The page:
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Neck lines, or neck wrinkles, are like any other wrinkle you may see around your mouth, eyes, hands, or forehead. While wrinkles are a natural part of aging, certain factors like smoking or prolonged exposure to ultraviolet (UV) rays can make them worse.

Some amount of neck wrinkling is inevitable. The extent of your neck lines and other signs of aging skin are determined in part by genetics. However, there are products you can try and lifestyle tweaks you can make to reduce their appearance.

Keep reading to learn what causes neck lines and what you can do to make them go away.

The neck is an oft forgotten part of the body. While many people are meticulous with applying SPF to their face, they often overlook the neck.

Leaving your neck exposed and unprotected to the sun, can cause premature wrinkles.

Genetics play a large role in how and when your skin will age. However, you can slow the signs of neck lines by moisturizing, not smoking, and wearing sunscreen.

Doing one motion over and over — squinting, for example — will result in wrinkles. Be mindful of how often you’re looking down or to the side, as repeated motions can cause neck lines.

Be mindful of how you hold your phone

You may have heard of “text neck,” which is an ache or soreness in the neck caused by looking down at your phone. Did you know this repetitive motion can also cause neck lines?

All wrinkles are caused in part by repeated movements. This is why people who smoke often get lines around the mouth, for example.

The constant motion of looking down at your phone can cause your neck to crease. Over time, these creases turn into permanent wrinkles.

When you’re using your phone, try positioning it in front of your face and looking straight forward. It may feel a bit odd at first, but this lifestyle tweak can prevent neck lines from forming.

Try vitamin C serum

Vitamin C has antioxidant properties that are great for the skin.

Certain studies show that the vitamin can actually reverse some of the damage caused by UV rays and other environmental factors by inactivating free radicals. The wrinkle reduction in the study was observed at 12 weeks, so stick with the serum for at least 3 months.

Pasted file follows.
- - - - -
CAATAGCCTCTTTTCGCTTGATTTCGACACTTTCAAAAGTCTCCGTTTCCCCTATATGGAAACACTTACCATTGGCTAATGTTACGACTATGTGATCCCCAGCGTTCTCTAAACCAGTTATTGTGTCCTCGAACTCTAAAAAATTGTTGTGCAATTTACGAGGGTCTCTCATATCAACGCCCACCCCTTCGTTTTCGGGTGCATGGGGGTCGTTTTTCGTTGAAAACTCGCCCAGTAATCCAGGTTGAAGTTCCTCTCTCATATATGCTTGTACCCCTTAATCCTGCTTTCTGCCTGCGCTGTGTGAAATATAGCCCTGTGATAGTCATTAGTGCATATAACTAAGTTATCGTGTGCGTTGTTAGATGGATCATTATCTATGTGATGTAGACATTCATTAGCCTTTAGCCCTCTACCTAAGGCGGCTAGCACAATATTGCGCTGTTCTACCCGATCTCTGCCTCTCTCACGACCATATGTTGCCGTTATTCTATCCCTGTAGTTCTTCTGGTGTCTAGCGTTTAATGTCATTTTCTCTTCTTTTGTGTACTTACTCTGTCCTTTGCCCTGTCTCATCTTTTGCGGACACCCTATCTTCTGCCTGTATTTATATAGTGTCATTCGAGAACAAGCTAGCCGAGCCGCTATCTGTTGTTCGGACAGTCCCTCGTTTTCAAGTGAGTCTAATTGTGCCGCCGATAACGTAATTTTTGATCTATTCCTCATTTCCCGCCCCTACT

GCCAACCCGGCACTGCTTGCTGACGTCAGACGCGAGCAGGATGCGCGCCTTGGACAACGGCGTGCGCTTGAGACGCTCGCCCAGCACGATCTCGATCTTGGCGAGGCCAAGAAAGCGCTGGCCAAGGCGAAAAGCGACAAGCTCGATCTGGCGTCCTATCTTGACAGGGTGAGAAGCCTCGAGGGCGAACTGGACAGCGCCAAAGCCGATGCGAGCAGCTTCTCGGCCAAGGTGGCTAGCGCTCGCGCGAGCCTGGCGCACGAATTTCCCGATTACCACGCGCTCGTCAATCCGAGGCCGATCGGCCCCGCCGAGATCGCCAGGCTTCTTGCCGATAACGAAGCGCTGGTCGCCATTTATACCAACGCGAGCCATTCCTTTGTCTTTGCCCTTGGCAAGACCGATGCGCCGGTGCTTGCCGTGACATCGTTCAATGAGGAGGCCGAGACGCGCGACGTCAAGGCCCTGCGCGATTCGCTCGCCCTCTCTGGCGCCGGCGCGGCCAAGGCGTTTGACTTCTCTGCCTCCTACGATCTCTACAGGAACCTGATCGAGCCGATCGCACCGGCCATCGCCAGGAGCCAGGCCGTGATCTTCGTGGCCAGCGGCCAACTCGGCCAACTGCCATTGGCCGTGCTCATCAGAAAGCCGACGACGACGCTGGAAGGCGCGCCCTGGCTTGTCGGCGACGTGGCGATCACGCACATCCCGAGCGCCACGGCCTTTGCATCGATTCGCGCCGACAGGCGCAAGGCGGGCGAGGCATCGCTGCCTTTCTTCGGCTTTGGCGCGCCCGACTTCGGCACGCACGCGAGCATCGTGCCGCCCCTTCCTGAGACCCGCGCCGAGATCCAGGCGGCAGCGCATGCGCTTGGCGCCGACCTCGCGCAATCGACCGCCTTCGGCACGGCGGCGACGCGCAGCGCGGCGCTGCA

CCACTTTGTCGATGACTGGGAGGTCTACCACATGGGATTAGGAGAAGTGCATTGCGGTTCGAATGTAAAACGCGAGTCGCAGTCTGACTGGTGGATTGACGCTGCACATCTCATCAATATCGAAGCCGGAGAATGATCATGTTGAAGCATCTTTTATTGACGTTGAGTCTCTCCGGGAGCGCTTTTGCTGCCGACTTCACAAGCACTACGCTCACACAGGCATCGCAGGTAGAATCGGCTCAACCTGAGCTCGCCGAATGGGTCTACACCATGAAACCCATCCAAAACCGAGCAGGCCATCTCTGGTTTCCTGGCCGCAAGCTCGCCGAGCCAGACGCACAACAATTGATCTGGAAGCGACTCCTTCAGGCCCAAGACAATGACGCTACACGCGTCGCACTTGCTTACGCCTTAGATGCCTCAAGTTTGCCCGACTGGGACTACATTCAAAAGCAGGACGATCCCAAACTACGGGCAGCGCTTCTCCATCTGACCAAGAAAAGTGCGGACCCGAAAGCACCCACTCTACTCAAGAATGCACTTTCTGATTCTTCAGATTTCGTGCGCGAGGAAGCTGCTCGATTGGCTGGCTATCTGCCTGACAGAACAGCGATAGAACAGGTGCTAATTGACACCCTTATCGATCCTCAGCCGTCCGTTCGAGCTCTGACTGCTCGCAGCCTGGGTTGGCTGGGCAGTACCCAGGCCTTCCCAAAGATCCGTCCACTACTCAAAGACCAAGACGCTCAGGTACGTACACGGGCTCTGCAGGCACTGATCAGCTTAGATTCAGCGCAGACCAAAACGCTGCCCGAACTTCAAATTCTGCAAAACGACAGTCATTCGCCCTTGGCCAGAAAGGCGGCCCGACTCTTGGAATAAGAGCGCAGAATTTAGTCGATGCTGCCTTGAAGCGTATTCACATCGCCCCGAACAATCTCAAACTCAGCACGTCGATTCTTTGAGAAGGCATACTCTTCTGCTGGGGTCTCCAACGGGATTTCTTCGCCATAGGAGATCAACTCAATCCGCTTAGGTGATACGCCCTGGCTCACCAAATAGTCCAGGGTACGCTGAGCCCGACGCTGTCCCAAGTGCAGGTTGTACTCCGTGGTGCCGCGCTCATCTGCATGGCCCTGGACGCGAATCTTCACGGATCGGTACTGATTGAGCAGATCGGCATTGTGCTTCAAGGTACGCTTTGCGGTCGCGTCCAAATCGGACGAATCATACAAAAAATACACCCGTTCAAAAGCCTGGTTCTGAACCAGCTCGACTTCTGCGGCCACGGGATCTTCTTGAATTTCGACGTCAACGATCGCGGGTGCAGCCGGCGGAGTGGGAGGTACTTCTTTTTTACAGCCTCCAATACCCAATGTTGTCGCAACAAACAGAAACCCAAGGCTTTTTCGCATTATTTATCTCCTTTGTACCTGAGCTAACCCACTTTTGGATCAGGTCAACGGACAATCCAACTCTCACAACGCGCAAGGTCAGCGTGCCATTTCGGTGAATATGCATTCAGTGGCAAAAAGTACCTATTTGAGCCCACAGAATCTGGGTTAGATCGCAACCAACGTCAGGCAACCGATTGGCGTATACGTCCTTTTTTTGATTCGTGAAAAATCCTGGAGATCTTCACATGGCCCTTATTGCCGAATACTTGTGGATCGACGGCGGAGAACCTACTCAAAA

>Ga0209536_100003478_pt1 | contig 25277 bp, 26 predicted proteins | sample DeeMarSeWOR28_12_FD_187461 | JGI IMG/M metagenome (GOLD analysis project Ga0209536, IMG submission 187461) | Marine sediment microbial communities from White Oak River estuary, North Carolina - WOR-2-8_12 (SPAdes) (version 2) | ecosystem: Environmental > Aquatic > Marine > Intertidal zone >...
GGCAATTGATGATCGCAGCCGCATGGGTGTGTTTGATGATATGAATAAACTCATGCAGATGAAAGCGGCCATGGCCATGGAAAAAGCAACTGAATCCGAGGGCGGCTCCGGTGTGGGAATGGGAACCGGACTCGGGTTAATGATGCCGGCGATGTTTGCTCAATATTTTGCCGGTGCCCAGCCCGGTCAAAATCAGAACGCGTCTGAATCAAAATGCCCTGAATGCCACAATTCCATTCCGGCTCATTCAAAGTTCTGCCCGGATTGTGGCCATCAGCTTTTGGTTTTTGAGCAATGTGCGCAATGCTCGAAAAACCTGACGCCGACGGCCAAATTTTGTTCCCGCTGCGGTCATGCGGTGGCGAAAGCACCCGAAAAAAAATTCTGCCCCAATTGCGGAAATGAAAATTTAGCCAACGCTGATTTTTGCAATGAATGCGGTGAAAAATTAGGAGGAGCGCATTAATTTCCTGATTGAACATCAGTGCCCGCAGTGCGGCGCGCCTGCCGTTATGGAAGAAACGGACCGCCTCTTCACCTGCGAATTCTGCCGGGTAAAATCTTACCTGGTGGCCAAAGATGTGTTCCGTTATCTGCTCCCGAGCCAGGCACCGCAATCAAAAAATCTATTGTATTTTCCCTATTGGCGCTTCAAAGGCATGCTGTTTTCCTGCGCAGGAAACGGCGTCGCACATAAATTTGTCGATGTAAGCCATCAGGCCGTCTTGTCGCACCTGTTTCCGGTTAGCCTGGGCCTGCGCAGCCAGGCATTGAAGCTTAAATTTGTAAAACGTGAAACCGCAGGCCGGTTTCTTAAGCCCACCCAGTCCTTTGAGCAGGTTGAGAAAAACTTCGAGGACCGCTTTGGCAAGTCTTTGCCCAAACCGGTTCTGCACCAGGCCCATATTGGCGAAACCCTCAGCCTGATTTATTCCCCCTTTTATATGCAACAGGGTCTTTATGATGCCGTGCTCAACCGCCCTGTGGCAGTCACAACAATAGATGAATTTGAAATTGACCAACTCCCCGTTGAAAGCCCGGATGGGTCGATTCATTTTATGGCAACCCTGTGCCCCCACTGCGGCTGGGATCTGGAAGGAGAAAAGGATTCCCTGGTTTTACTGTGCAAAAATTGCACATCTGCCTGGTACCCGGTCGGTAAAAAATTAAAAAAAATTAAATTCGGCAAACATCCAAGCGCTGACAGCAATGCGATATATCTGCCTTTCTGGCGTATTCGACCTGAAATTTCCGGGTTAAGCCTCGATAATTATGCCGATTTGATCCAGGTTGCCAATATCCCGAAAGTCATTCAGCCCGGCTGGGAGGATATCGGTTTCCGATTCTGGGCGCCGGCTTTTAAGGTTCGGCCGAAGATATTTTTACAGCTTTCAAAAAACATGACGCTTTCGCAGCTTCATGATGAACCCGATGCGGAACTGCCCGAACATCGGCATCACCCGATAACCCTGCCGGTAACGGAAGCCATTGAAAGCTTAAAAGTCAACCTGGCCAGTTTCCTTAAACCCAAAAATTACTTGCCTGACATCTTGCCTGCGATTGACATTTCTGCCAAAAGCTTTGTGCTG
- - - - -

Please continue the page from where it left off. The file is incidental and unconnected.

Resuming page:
Wear sunscreen

A 2013 study showed that regular use of sunscreen can slow the signs of skin aging. Wear SPF of at least 30 daily, and be sure to reapply at least every 2 to 3 hours.

Don’t smoke

Smoking is one of the most prominent causes of premature aging. Tobacco smoke damages collagen, and nicotine causes blood vessels to restrict, which means skin gets less oxygen and will look older and more wrinkled.

A 2013 study conducted on identical twins found that those who smoked had significantly more wrinkles than their twin who did not smoke.

Even if you currently smoke, a 2010 study found that by quitting smoking, the skin will rejuvenate itself and look as much as 13 years younger.

If you currently smoke, talk to your healthcare provider about a smoking cessation program to help you quit.

Apply a retinoid cream

Retinoids are derived from vitamin A. They’re one of the most studied and celebrated anti-aging ingredients. Some products have a higher percentage of retinol — 2 percent is the highest available without a prescription.

It’s best to start with a small amount every few days. Otherwise, the ingredient can cause extreme dryness and peeling. With five forms of retinol to choose from, it’s a good idea to talk to your healthcare provider about which one is right for you.


Many people remember to moisturize their face, but it’s easy to forget about the neck. Some moisturizing products are made specifically for the neck.

A 2015 study showed one unspecified neck cream to have “rapid and continuing ability” to improve “self-perceived” signs of aging on the neck, including wrinkles and fine lines.

Hydrating the skin will help it look plump so wrinkles are less visible, and it can also help prevent future creases from forming.

Look for a moisturizer that contains hyaluronic acid, which a 2014 study found to have a “statistically significant moisturizing effect.” Hyaluronic acid also comes in an injectable filler that preliminary research has found to be effective at reducing horizontal neck lines.

Moisturizers created specifically to target neck lines include:

Experiment with neck patches

Much like sheet masks for your face, there are patches and masks you can buy that specifically target neck lines.

There’s not much science to say they work, but anecdotally speaking, people report that using a neck patch (like this one) improves the skin’s appearance, texture, and reduces the look of fine lines.

Many of the patches on the market are made of 100 percent silicone, which helps draw moisture up from the lower layer of the skin, thereby plumping the look of existing wrinkles.

Get Botox injections

More and more people are turning to neck Botox as way to combat normal aging and the wrinkles associated with text neck. Studies have shown that Botox also has the ability to relieve chronic neck pain.

Botox is a type of botulinum toxin injection. From a strictly cosmetic standpoint, Botox works by blocking the chemical signals from nerves that tell muscles to contract, according to the Mayo Clinic. This makes the skin appear smoother.

Botox will last about 3 to 4 months, depending on certain factors, such as your age and skin elasticity.

Neck lines and wrinkles are a normal part of aging. They’re caused in part by skin losing elasticity and being exposed to UV light over time. You may also notice premature wrinkles as a result of repeatedly looking down at the phone, smoking, or not using sunscreen.

There are many moisturizers on the market that are anecdotally said to help reduce the appearance of neck lines. Botox and hyaluronic acid fillers are more invasive procedures that can also temporarily correct fine lines.